A 56-year-old man with no significant medical history was seen in clinic by his primary care physician. The patient had not followed the physician’s recommendation at prior clinic visits to undergo colonoscopy for colorectal cancer (CRC) screening, and during this visit he declined colonoscopy without first undergoing a less invasive screening test for CRC. The patient had no history of hematochezia or abnormal bowel movements but reported that his father had died from CRC at age 80 years. His hemoglobin was 13.7 g/dL (reference, 13.5-17.0 g/dL).
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D. Recommend A, B, or C
High-sensitivity guaiac fecal occult blood test (gFOBT), fecal immunochemical test (FIT), and multitarget stool DNA-FIT (s-DNA-FIT) are the stool-based tests recommended by the US Preventive Services Task Force (USPSTF) for colorectal cancer (CRC) screening in asymptomatic persons at average risk of CRC beginning at age 45 years.1 Colonoscopy, instead of stool-based testing, is recommended for screening individuals with a personal or family history of polyps or CRC, inflammatory bowel disease, or those with inherited cancer syndromes.2 Importantly, in order for stool-based screening tests to provide benefit, a positive result must be followed up with a colonoscopy, which generates the tissue diagnosis of CRC.
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CME Disclosure Statement: Unless noted, all individuals in control of content reported no relevant financial relationships. If applicable, all relevant financial relationships have been mitigated.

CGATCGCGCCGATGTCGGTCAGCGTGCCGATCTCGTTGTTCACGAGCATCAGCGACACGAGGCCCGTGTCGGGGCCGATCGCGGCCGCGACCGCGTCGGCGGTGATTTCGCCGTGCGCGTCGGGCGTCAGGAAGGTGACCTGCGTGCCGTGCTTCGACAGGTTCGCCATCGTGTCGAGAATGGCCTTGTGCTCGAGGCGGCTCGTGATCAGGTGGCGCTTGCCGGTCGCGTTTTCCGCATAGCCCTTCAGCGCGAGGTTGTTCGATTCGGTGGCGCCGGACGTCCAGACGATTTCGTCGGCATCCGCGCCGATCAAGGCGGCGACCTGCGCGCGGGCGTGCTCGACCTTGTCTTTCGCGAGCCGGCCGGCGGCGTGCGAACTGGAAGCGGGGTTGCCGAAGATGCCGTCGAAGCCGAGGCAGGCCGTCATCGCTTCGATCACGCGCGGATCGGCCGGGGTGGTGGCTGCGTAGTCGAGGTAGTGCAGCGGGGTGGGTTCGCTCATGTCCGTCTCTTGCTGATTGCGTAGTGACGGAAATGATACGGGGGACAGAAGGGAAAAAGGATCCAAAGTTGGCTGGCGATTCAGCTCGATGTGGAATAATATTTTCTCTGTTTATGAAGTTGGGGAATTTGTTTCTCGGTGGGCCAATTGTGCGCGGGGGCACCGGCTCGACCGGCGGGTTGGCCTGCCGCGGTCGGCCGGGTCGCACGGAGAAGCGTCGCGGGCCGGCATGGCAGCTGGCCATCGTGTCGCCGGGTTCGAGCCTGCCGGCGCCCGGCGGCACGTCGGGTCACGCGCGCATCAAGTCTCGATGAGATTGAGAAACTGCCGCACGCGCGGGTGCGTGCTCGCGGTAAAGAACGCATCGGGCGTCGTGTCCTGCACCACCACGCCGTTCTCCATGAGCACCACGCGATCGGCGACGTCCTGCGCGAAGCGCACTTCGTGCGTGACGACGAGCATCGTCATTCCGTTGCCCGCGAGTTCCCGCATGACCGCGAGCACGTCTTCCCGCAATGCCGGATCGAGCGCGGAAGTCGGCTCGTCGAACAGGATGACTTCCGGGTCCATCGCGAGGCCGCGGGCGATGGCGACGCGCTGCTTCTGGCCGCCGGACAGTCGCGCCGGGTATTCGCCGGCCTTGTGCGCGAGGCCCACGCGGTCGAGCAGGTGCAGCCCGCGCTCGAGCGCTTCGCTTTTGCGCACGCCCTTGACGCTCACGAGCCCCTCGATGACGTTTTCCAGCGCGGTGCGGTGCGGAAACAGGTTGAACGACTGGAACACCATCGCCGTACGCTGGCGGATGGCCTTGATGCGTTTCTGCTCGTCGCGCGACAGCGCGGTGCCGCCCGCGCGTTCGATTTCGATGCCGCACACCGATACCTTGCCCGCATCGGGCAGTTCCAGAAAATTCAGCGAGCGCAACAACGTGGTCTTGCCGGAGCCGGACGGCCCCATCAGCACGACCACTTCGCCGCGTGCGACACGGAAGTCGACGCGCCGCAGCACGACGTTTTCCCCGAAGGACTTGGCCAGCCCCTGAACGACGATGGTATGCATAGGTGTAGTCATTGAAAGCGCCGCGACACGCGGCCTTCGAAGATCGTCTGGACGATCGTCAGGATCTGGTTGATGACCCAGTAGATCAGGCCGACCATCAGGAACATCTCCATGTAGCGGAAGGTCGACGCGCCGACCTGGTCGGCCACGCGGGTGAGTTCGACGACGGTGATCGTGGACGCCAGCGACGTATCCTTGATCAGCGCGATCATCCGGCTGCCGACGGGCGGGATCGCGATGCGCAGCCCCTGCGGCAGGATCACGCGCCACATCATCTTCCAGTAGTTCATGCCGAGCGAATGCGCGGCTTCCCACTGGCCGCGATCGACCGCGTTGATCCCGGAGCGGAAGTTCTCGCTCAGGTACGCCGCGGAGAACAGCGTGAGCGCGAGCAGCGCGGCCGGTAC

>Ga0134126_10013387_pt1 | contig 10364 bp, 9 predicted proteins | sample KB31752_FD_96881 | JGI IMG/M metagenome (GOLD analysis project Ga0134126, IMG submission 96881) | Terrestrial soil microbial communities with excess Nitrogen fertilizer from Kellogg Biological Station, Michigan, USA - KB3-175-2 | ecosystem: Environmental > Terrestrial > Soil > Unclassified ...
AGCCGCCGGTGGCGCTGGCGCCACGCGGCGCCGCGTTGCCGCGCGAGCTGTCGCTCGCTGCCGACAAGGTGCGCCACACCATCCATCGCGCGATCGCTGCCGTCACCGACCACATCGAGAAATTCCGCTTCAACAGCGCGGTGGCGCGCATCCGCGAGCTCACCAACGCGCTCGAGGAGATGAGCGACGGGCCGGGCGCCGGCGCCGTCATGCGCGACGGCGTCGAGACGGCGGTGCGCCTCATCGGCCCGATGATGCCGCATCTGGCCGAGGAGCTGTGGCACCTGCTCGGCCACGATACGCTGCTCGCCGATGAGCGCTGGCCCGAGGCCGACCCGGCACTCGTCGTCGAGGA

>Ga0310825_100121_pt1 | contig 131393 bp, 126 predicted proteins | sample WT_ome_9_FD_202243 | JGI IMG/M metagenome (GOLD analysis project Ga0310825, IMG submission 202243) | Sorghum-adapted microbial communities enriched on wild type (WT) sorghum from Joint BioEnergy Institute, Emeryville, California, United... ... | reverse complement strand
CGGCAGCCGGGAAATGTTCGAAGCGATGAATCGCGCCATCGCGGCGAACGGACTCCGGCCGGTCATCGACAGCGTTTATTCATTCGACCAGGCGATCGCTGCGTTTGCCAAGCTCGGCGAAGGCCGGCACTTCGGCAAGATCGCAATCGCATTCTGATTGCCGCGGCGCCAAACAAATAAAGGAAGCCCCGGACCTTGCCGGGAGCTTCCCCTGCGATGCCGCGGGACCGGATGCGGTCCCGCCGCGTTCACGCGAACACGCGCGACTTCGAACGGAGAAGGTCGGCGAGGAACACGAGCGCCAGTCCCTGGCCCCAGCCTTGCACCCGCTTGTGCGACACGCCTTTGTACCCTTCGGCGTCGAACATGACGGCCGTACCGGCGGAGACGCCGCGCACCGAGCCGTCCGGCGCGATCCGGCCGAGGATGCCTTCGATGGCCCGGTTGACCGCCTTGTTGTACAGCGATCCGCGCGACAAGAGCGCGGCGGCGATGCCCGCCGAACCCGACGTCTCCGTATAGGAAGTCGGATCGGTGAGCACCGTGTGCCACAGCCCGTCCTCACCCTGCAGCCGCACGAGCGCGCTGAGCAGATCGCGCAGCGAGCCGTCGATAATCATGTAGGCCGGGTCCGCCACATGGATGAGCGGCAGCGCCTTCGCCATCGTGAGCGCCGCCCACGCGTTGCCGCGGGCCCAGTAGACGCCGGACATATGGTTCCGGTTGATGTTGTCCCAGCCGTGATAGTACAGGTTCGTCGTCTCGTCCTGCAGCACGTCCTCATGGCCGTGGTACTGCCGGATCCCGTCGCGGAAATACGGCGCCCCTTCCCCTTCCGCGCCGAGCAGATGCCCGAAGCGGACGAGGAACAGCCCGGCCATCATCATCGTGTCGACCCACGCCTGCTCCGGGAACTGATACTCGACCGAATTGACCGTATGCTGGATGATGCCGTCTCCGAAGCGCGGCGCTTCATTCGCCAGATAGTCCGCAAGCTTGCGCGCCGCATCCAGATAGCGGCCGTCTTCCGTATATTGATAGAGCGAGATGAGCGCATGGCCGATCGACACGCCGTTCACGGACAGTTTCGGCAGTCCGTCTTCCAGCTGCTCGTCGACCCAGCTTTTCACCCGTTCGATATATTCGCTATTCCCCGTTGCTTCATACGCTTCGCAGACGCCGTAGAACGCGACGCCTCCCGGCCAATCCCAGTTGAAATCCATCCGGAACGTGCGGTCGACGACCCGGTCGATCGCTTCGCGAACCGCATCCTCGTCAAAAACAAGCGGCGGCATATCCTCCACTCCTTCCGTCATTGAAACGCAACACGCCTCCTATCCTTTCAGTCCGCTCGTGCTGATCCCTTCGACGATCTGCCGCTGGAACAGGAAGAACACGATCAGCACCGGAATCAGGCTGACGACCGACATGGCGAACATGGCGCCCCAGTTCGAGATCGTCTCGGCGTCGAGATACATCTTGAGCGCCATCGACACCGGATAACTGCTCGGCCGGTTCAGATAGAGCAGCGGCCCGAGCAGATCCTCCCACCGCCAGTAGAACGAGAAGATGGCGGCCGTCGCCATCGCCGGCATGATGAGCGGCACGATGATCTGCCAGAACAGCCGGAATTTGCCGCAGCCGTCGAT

Corresponding Author: John M. Carethers, MD, Division of Gastroenterology, Department of Medicine, University of California, San Diego, Biomedical Sciences Bldg, Room 1318A, 9500 Gilman Dr, La Jolla, CA 92093-0602 (email@example.com).
Published Online: February 17, 2023. doi:10.1001/jama.2023.0547
Conflict of Interest Disclosures: Dr Carethers reported receiving grants from the National Cancer Institute and funds from the University of Michigan (where he was employed through 2022) during the conduct of the work. He reported receiving personal fees from Avantor Inc, consulting for Geneoscopy Inc, and being a board member for the American Gastroenterological Association and on the advisory board for the National Institute for Diabetes and Digestive and Kidney Diseases, outside of the submitted work.
Funding/Support: Dr Carethers’ work is supported by the National Institutes of Health (R01 CA258519).
Role of the Funder/Sponsor: The NIH had no role in the preparation, review, or approval of the manuscript or decision to submit the manuscript for publication.
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Successful completion of this CME activity, which includes participation in the evaluation component, enables the participant to earn up to:
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